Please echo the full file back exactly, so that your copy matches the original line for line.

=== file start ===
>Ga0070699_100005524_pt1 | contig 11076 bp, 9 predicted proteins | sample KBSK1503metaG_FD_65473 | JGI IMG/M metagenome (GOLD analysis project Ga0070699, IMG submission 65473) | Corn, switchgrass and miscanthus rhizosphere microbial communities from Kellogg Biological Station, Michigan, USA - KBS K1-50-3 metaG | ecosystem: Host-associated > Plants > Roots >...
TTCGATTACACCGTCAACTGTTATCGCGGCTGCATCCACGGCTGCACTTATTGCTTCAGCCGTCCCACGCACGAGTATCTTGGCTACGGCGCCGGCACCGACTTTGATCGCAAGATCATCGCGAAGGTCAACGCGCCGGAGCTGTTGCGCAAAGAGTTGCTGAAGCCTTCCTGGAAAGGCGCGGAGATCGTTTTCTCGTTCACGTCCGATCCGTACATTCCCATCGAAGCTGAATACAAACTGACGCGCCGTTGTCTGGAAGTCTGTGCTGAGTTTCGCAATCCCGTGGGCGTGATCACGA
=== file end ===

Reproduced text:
>Ga0070699_100005524_pt1 | contig 11076 bp, 9 predicted proteins | sample KBSK1503metaG_FD_65473 | JGI IMG/M metagenome (GOLD analysis project Ga0070699, IMG submission 65473) | Corn, switchgrass and miscanthus rhizosphere microbial communities from Kellogg Biological Station, Michigan, USA - KBS K1-50-3 metaG | ecosystem: Host-associated > Plants > Roots >...
TTCGATTACACCGTCAACTGTTATCGCGGCTGCATCCACGGCTGCACTTATTGCTTCAGCCGTCCCACGCACGAGTATCTTGGCTACGGCGCCGGCACCGACTTTGATCGCAAGATCATCGCGAAGGTCAACGCGCCGGAGCTGTTGCGCAAAGAGTTGCTGAAGCCTTCCTGGAAAGGCGCGGAGATCGTTTTCTCGTTCACGTCCGATCCGTACATTCCCATCGAAGCTGAATACAAACTGACGCGCCGTTGTCTGGAAGTCTGTGCTGAGTTTCGCAATCCCGTGGGCGTGATCACGA